Andrea Bingham 
Program Director
Doctor of Educational Leadership for Equity and Justice

By Kim Lamb Gregory

Photo of Andrea BinghamLong before CSU Channel Islands (CSUCI) Associate Professor of Education Andrea Bingham became the Director of CSUCI’s most advanced degree program, she taught high school in urban Los Angeles, getting a firsthand look at what inequity in education looks like.

“I loved being a high school teacher, but it did lay bare very clearly many of the issues we have in education,” Bingham said. “It was a slog to get anything done, the teachers were overworked and under-resourced, and the curriculum was so stripped down.”

Bingham brings her education and experience — both as a leader and in the trenches — as she assumes the position of Director of the Doctor of Educational Leadership for Equity and Justice (DELEJ) program.

“After a highly competitive national search, we are pleased to welcome Dr. Bingham, whose outstanding teaching and advising of doctoral students, exceptional scholarship and extensive leadership in higher education uniquely qualify her to lead our new DELEJ program,” said Dean of the School of Education Elizabeth Orozco-Reilly.

Bingham officially joined CSUCI in July but has been working with a team to develop the new Ed.D. program since January.

“Andrea has impressed me since joining our faculty with every thought she has expressed and questions she has asked,” said Program Chair Charles Weis. “Her breadth of experience has made our new doctoral program better. She is dedicated to preparing leaders for transformational change in P-12 schools, community colleges and universities.”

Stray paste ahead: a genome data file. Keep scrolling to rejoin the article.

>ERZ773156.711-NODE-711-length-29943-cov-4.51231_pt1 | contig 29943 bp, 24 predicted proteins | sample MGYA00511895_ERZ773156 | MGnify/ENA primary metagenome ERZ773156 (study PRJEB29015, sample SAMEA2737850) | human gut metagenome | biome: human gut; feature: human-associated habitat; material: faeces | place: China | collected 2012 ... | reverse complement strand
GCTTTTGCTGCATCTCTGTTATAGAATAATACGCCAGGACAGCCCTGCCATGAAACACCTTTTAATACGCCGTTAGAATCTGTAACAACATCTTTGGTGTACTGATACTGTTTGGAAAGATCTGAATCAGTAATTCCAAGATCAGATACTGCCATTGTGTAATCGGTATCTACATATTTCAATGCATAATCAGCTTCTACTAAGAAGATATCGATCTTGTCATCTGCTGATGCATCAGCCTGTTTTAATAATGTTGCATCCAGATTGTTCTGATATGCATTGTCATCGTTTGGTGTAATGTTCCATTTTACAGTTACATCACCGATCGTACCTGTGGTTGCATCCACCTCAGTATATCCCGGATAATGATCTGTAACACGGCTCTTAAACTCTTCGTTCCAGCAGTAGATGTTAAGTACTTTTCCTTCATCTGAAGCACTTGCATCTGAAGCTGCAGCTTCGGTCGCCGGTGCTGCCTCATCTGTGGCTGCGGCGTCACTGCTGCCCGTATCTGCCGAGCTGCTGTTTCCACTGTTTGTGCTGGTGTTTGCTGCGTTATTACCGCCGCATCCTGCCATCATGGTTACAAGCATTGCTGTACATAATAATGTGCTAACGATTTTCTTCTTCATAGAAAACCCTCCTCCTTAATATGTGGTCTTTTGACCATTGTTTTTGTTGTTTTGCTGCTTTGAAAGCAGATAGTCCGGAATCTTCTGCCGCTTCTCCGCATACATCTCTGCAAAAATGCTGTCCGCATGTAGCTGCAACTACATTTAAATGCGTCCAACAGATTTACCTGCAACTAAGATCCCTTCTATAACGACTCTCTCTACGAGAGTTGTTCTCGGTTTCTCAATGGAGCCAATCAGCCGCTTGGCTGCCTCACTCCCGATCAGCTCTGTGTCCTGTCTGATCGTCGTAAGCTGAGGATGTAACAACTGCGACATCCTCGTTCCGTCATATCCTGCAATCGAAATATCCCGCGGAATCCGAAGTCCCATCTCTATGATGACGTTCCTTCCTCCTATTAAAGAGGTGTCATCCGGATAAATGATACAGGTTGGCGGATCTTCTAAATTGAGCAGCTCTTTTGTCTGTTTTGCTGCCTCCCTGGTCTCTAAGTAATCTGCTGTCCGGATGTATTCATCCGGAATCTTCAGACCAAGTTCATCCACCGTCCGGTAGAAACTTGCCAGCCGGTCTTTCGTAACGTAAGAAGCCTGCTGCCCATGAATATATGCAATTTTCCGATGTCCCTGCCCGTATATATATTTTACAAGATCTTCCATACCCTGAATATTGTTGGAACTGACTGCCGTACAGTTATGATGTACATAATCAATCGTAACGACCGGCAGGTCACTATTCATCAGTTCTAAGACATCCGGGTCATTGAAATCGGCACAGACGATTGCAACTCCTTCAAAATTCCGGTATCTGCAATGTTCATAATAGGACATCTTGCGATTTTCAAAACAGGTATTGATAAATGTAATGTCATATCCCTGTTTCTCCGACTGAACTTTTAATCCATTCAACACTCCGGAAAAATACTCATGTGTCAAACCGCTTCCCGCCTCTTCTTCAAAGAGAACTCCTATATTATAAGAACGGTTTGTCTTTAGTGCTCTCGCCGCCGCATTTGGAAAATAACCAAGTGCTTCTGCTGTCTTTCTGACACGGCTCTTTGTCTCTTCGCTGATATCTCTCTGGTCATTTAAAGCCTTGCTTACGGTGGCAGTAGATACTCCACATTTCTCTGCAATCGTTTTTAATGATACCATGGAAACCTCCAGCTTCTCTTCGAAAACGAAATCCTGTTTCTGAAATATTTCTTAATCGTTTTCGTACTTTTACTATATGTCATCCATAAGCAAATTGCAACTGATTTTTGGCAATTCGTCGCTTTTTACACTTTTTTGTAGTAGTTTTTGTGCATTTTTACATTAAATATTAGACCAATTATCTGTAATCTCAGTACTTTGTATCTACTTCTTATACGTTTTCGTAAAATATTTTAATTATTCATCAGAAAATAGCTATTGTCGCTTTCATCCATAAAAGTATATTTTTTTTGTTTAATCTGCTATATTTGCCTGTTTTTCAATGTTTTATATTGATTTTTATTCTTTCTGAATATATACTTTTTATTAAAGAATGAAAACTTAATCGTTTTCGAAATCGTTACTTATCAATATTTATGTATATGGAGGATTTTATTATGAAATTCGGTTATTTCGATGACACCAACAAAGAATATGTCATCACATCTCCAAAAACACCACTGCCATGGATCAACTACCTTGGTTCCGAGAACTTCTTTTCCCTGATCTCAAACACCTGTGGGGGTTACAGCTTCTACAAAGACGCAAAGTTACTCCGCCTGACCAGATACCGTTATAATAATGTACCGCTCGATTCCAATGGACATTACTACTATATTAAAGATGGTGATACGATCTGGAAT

Growing up, Bingham always loved school, so her desire to teach was a natural direction for her.

“I grew up in Grand Ledge, Michigan, a rural farming community,” she said. “I’ve always been a big reader and wanted to spend my life in school, first by getting an education and then by helping to instill a love of learning in my students.”

After college, Bingham joined AmeriCorps VISTA, a federal agency for national service and volunteerism. Placed in Emerson Middle School in Los Angeles in 2006, her job was to promote a college-going culture.

It was there that she met Salvador “Sal” Castro, a Mexican American teacher and activist best known for his role in the 1968 Los Angeles high school walkouts protesting unequal conditions in the Los Angeles Unified School District.

“He took it upon himself to talk to me, and he was so inspiring,” Bingham said. “I think I was young and idealistic, and he said, ‘If you want to make a difference, you have to get in a classroom and teach. I still talk to my old students.’”

So, she joined Teach for America and became a 10th grade English teacher in Los Angeles.

Her experience in the classroom made her even more committed to issues of equity, and it’s a value she is weaving through CSUCI’s new Ed.D. program.

“Doctoral students will learn how to identify problems in different school systems and shepherd programs — such as an anti-racist agenda, for example — by creating a culture of inquiry as well as be able to develop some concrete ways to solve them.”

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